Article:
However, there are times that Holmes does not behave according to the values of acting morally and being chivalrous towards women that were associated with the Victorian middle class. These instances do not negate the arguments that Holmes embodies the principles of acting according to one’s own conscience and gallantry because they are the result of Holmes’ best intentions. For instance, in “A Scandal in Bohemia”, Holmes fails to notice how Adler had disguised herself as a man to confirm his identity, leading to “how the best plans of Mr. Sherlock Holmes were beaten by a woman’s wit.” (Doyle 25). Holmes underestimated Adler after he manipulated her into revealing her hiding spot for the photograph that Holmes’ client wanted, believing that she wasn’t clever enough to determine that it was Holmes in disguise at her residence because she was a woman. In reality, she disguises herself as a man and greets Holmes in front of 221B Baker Street and he, despite knowing that she is an experienced actress, doesn’t make the connection that a random man on the street who knows his name could be Adler in disguise. Nevertheless, this does not negate the instances when Holmes is chivalrous towards women because one does not have to respect women’s intelligence to be deferential towards them. Comparatively, Holmes does not act like a gentleman in “A Case of Identity”, when he threatens James Wendibank, his client’s stepfather, by saying angrily, “It is not part of my duties to my client, but here’s a hunting crop handy, and I think I shall just treat myself to –” (Doyle 69). Holmes is not a violent person, he only threatens Wendibank because he just exposed that Wendibank manipulated his stepdaughter into heartbreak so that he could keep the money that she receives as an unmarried woman. Holmes is only trying to avenge a woman’s heartbreak, which is chivalrous. Equally important, Holmes does not speak like a gentleman in “The Adventure of the Speckled Band” when he says to Dr. Watson, “In this way I am no doubt indirectly responsible for Dr. Grimesby Roylott’s death, and I cannot say that it is likely to weigh very heavily upon my conscience.” (Doyle 191). Holmes is talking about how he accidentally caused Dr. Roylott’s death by striking the snake that the doctor sent to kill his stepdaughter, Helen Stoner. Since Holmes wants to protect Stoner from her abusive stepfather, he does not feel guilty for accidentally killing someone, even though he normally would. The latter two instances demonstrate how Holmes is a middle-class hero because he is shown to be protective of women, thus further ingratiating the character with male readers.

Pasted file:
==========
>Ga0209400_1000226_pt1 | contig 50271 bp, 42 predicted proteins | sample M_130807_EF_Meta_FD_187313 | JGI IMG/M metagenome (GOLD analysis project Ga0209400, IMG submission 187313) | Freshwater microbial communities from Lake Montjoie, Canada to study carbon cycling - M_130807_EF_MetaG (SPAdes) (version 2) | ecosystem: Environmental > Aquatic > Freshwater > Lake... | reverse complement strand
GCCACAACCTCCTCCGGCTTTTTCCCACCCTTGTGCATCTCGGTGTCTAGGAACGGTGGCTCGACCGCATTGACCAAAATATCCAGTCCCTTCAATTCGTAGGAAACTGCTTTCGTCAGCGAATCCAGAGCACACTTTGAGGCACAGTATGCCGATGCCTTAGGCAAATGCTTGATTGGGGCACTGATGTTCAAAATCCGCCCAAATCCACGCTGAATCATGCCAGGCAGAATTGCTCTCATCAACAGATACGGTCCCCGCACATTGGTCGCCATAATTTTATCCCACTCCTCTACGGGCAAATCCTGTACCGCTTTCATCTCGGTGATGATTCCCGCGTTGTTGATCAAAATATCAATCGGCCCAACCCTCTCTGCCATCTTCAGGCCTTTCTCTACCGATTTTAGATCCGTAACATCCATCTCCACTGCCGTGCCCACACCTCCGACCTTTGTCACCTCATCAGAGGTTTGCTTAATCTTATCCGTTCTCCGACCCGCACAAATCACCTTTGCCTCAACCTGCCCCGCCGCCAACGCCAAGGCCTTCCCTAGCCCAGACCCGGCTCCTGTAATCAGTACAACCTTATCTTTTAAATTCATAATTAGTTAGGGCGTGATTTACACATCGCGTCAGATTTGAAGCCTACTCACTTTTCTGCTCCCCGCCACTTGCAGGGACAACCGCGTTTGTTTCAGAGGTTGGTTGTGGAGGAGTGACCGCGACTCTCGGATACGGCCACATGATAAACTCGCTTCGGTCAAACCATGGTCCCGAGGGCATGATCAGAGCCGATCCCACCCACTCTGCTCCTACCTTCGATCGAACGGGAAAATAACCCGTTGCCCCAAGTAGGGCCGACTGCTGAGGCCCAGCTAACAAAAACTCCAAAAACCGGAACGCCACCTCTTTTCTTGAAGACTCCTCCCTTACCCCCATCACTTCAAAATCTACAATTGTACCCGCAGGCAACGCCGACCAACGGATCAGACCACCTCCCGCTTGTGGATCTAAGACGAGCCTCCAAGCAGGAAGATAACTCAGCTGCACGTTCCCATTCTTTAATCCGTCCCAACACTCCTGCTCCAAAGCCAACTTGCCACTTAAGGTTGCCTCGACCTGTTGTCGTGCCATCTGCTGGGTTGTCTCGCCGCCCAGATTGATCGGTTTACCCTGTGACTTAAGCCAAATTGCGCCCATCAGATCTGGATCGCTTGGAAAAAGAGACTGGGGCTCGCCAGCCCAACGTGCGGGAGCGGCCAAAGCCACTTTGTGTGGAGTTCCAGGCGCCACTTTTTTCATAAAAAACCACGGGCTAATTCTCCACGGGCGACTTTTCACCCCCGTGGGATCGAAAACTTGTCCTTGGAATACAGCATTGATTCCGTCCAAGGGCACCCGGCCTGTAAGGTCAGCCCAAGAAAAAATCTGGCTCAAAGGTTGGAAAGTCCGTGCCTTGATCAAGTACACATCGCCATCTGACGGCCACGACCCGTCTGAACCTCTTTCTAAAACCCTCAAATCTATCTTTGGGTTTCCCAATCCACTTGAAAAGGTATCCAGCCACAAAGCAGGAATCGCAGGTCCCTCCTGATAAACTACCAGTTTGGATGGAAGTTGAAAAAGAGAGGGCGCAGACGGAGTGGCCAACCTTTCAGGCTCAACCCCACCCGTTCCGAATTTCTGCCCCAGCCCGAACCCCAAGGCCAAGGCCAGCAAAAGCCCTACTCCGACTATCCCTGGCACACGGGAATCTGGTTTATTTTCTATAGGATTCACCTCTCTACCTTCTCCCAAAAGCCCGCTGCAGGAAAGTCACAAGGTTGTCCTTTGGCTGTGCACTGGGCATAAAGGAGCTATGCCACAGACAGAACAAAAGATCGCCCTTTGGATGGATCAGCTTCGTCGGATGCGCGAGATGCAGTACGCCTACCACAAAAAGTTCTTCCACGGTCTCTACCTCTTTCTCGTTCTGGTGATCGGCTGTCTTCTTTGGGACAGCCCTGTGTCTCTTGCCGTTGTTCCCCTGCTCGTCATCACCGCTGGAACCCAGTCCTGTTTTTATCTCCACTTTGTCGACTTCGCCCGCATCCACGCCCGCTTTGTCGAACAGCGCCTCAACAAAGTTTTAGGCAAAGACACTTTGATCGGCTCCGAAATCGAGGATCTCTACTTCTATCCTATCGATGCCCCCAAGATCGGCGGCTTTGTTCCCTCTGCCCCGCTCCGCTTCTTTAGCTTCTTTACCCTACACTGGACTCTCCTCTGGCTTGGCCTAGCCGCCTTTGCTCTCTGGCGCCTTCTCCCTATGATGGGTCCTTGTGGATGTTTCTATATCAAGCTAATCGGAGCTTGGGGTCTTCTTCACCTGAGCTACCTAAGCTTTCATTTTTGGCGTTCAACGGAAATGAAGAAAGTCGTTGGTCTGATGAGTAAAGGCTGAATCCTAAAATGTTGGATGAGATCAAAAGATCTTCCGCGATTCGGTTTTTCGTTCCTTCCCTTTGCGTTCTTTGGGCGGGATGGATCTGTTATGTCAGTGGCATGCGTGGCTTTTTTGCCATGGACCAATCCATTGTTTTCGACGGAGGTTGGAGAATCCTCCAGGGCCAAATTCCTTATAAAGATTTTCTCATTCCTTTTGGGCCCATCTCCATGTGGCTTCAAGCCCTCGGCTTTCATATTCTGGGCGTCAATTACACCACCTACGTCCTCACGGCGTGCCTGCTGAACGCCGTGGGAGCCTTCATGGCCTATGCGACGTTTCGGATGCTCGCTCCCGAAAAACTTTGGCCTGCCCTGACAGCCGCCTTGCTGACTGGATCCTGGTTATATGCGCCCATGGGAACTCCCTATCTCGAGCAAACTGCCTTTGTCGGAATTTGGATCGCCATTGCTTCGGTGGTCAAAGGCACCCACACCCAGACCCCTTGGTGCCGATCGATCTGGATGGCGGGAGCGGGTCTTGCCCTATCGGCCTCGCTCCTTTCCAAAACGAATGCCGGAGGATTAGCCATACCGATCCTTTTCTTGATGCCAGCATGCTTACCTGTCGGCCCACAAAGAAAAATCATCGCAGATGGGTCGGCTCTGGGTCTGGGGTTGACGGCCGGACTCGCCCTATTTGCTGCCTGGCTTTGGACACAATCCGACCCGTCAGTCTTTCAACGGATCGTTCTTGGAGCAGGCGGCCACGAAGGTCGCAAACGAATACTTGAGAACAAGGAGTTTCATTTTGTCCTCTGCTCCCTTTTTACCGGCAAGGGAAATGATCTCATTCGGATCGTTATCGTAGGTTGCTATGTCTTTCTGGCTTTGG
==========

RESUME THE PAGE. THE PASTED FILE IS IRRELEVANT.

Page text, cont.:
In conclusion, Sherlock Holmes manifests the late nineteenth-century values of the English middle class of being principled and of being courteous towards women through various stories in The Adventures of Sherlock Holmes, thus demonstrating that Doyle was catering to his average male reader of the ever-increasing middle class by making Holmes into a reassuring hero. Despite the fact that the character sometimes acted against these values and was a product of Doyle’s time, Holmes still behaved with the intention of protecting women. Doyle’s invention of a middle-class hero signifies that Holmes is a cultural and societal response to the demands of a growing social class that wanted to see a character like themselves in literature who could solve the problems they sometimes faced. This is supported by Pound, who wrote, “The middle classes of England never cast a clearer image of themselves in print than they did in The Strand Magazine.” (qtd. in Clarke 76). While both Holmes and Dr. Watson were of the middle class, it can be argued that Dr. Watson’s role as a first-person narrator of Holmes’ cases is indicative of how Doyle created a representative of the reader who was imbued with characteristics from both the middle class and from Doyle himself.

Works Cited

  • “Chivalry.” Oxford New American Dictionary, 3rd ed., Oxford University Press, 2015.
  • Clarke, Clare. “Professionalism and the Cultural Politics of Work in the Sherlock Holmes Stories.” The Masculine Middlebrow, 1880-1950: What Mr. Miniver Read, edited by Kate Macdonald, Palgrave Macmillan, 2011, pp. 73-89.
  • Doyle, Arthur Conan. The Adventures of Sherlock Holmes. Harper Collins Publishers, 2016.
  • Greenfield, John. “Arthur Morrison’s Sherlock Clone: Martin Hewitt, Victorian Values, and London Magazine Culture, 1894-1903.” Victorian Periodicals Review, vol. 23, no. 1, 2002, pp. 18-36. JSTOR,
  • Isokoski, Mari. The Victorian Middle Class, Imperialist Attitude and Women in Arthur Conan Doyle’s Sherlock Holmes Adventures. 2008. University of Tampere, Master’s Thesis.
  • “Moral.” Oxford New American Dictionary, 3rd ed., Oxford University Press, 2015.